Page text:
Regulators in Need of Rehab
Published: October 11, 2008
STOCK market investors, even more than the average Jane, hate unpleasant surprises. Unfortunately, as last week showed, this bailout business is chock full of them.
Consider the backstop recently provided to the American International Group, the beleaguered insurer. On Sept. 16, the Treasury Department told taxpayers to lend $85 billion to it. Last Wednesday, we had to cough up another $37.2 billion to keep the company operating. As part of a new lending facility announced by the Federal Reserve Bank of New York, our stake in A.I.G. now approaches $122 billion.
That, you may recall, is more than triple the $40 billion that A.I.G. requested when it went on life support in mid-September. As a “Saturday Night Live” comedy skit last week about the A.I.G. bailout put it so memorably: “Oh my God, are you serious!?! Really!?!”
Then there was the midweek switcheroo by Henry M. Paulson Jr., the Treasury secretary. Instead of unfurling his original $700 billion taxpayer “troubled asset relief program,” or TARP, to buy crippled mortgage securities, Mr. Paulson decided that the program would now take direct ownership stakes in banks.
Those little turnabouts reveal a couple of things. First, money sure goes fast these days. (Good thing Uncle Sam’s printing presses are oiled and ready to roll.) Second, regulators are making up rules for these emergency programs as they go.
That is not necessarily bad. The TARP was, after all, full of holes. A particularly gaping one: how much taxpayers would pay for troubled mortgages. Many were rightly suspicious that the government would pony up too much money in order to bolster banks trying to jettison the junk.
But the new direct investment plan raises questions, too. Who will decide which banks receive help and which won’t? And what standards will be used to reach those decisions?
Apparently such decisions will fall to Neel T. Kashkari, assistant Treasury secretary for financial stability, and brand-new overseer of the $700 billion bailout. A former banker at Goldman Sachs, Mr. Kashkari, 35, is just six years out of business school.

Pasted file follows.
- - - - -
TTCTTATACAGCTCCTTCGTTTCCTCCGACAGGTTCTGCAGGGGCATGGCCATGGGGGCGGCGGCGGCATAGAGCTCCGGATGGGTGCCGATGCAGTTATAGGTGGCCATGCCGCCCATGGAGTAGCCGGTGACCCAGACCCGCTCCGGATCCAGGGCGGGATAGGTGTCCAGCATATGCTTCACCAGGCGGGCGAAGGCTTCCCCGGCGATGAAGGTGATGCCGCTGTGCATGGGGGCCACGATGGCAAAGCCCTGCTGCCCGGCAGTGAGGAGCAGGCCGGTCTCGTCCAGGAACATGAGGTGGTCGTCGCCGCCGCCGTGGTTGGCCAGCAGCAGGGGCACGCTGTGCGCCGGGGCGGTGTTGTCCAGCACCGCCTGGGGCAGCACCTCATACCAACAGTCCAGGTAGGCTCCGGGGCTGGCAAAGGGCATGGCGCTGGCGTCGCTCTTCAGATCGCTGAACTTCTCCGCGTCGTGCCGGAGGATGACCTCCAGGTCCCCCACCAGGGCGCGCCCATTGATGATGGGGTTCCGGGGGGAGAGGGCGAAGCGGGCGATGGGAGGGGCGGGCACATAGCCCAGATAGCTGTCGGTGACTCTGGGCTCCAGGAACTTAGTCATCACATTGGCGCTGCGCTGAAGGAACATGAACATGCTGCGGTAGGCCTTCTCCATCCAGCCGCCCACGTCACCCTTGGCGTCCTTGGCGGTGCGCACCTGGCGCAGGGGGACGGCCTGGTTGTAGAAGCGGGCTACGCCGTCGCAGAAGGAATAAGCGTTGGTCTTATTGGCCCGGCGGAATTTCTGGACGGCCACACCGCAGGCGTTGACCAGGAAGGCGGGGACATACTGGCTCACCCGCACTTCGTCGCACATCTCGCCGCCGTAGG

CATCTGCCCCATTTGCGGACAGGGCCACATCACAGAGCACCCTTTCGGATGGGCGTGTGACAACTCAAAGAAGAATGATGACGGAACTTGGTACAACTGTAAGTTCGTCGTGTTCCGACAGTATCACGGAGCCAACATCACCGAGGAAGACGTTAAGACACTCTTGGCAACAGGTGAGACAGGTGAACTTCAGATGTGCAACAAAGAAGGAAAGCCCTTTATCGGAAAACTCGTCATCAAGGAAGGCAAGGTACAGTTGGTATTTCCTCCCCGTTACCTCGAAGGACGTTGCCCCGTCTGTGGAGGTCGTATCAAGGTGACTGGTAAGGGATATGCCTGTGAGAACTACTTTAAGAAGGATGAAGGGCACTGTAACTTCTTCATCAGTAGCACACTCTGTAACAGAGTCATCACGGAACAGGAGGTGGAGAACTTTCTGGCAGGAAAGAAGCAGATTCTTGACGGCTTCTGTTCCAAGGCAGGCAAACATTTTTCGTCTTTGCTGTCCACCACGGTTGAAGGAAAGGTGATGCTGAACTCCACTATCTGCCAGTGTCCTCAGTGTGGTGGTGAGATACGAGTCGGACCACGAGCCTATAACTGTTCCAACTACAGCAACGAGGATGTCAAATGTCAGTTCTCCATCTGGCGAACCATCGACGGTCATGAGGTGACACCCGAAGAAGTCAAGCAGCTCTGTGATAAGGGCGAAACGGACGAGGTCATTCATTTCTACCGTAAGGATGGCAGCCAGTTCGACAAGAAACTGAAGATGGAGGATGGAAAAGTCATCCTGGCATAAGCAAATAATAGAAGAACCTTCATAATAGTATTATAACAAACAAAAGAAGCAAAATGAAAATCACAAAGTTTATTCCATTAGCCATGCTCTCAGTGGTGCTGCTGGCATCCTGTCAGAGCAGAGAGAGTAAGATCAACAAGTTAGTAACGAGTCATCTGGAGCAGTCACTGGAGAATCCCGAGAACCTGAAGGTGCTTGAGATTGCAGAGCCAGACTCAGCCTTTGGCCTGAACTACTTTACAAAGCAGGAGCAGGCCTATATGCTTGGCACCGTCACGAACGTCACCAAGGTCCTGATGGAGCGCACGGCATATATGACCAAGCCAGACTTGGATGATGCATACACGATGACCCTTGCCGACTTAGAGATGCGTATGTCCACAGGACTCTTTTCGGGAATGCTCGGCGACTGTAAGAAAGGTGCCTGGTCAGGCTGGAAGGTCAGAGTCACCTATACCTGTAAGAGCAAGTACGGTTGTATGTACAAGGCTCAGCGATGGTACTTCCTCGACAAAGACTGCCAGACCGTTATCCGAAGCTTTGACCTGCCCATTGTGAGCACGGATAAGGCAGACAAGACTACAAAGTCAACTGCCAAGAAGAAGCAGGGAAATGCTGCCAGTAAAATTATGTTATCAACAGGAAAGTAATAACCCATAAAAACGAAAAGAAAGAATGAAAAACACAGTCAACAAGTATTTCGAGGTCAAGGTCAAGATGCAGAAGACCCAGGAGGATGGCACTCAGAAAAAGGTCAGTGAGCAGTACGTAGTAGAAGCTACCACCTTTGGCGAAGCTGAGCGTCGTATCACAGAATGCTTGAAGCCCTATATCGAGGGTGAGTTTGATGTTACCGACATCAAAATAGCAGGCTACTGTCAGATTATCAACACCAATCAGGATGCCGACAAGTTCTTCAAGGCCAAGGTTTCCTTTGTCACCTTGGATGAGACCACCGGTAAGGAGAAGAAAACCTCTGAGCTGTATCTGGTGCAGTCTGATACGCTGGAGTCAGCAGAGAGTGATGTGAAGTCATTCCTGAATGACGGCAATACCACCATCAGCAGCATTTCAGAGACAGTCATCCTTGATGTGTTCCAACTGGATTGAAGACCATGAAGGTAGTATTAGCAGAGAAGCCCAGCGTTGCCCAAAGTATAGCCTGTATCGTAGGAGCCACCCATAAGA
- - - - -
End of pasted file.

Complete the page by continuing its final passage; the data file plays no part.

That’s a good bit of power for a young man to wield, don’t you think? Sure, he’s smart and he will probably have help from others at Treasury, starting with Mr. Paulson. But choosing which financial institutions live and which die will be an interesting process to watch.
The more transparent this process is, of course, the less suspicious taxpayers will be about its outcome. Alas, transparency has not been a priority for Mr. Paulson or any of his partners at the Fed throughout this crisis.
And that has created the biggest problem for regulators right now: at precisely the moment they are entrusted with breathtaking powers, investors’ and taxpayers’ trust in them is at a nadir.
WORLD financial markets operate on confidence, we can all agree. You trust that I will deliver shares when you buy them from me. Your broker trusts that you will send in a check to cover the purchase of municipal bonds you just made.
But the leading lights of finance, whether in Washington or on Wall Street, have completely squandered any trust that taxpayers may have had in them. Earning it back is going to take time and a commitment to transparency.
One reason the trust deficit looms so large is that the same people who are scrambling to reassure investors with bold actions were as recently as July telling investors that everything was hunky-dory.
Here is Mr. Paulson, quoted by The Associated Press, on July 20: “It’s a safe banking system, a sound banking system. Our regulators are on top of it. This is a very manageable situation.”